Tempera with gold leaf on raised and tooled gesso on panel; signed and dated '98
14 1/4 x 10 1/4 inches
Exhibited: New Gallery, Summer Exhibition, 1898, no. 132; Liverpool, Autumn Exhibition, 1898, no. 1026; Oldham, Spring Exhibition, 1899; Birmingham, RBSA, Autumn Exhibition, 1899, no. 475; Wolverhampton, Art & Industrial Exhibition, 1902, no. 106; Birmingham, RBSA, Birmingham Group- Gaskin, Gere, Payne, Southall & c., 1919, no. 42; Sheffield, Mappin Art Gallery, Pictures of the Birmingham School, 1920, no. 135; Birmingham, Gaskin Memorial Exhibition, 1929, no. 15; Birmingham, City Museum and Art Gallery, and London, The Fine Art Society, Arthur & Georgie Gaskin, February-April 1982, no. C1
Literature: The Studio, vol. LXXIX, 1920, ill. p. 2; The Studio, vol. C1, 1931, p. 254; Birmingham Museums and Art Gallery, Arthur & Georgie Gaskin, Birmingham, 1981, p. 8, ill op. p. 48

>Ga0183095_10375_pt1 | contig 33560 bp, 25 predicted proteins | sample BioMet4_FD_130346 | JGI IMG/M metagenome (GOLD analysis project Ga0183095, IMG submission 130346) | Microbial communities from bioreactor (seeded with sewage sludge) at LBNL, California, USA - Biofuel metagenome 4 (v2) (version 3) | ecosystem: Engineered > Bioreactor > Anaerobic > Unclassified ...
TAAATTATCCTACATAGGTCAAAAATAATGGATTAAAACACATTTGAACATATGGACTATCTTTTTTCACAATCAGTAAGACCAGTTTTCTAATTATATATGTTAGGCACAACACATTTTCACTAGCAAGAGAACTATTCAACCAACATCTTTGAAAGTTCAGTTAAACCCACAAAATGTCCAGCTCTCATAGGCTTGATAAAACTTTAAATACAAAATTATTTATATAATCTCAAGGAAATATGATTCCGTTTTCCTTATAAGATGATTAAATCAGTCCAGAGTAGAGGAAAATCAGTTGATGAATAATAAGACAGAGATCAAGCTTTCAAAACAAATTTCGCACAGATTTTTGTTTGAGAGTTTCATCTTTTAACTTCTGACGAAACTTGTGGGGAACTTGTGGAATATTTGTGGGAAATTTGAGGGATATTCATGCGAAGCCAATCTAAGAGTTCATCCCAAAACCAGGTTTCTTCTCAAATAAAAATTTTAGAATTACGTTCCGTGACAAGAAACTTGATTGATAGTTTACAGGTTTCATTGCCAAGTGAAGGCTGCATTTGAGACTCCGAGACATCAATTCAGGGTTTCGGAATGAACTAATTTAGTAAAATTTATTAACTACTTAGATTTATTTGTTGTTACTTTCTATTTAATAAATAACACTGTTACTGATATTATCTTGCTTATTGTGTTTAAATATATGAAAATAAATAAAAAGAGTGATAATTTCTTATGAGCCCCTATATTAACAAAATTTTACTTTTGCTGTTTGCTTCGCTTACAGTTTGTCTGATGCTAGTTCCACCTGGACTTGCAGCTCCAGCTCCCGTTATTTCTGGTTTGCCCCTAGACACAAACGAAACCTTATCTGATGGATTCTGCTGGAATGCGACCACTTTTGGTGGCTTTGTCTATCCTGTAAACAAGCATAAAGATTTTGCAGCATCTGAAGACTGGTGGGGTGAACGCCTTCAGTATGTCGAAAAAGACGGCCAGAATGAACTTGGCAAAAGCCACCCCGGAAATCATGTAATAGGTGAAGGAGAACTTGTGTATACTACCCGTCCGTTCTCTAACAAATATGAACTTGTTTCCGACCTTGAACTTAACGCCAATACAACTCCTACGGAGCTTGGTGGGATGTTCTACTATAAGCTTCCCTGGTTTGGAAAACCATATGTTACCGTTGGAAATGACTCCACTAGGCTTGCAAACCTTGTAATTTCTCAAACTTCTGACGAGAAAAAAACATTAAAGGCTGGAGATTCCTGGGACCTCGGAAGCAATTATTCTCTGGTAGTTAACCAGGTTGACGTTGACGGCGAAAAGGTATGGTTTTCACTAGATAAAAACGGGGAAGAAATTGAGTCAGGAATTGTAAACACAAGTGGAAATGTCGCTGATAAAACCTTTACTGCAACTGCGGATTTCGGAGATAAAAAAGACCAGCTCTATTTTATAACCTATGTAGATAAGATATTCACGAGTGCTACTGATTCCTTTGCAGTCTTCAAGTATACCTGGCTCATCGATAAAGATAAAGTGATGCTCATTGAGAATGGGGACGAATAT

Gaskin’s first recorded tempera painting was a portrait of his wife, the jewellery designer Georgie Gaskin, in 1898. He had problems with it, but overcame them speedily after instruction from his friend the artist Joseph Southall, and The Annunciation, his ‘undoubted masterwork,’ dates from the same year (Georgie sat for the Virgin). The subject was not an obvious choice for Gaskin, a non-conformist socialist, and he may have chosen it for the purely secular reason that it was appropriately pre-Renaissance, coinciding with his choice of medium. In a letter to his old friend and patron, Laurence Hodson, who owned the painting, Gaskin wrote: ‘I think that is the best I have done.’ His meticulous craftsmanship and bold use of colour were quite new, and Gaskin became an important member of the Bimingham Group, and a leading figure in the Tempera Revival.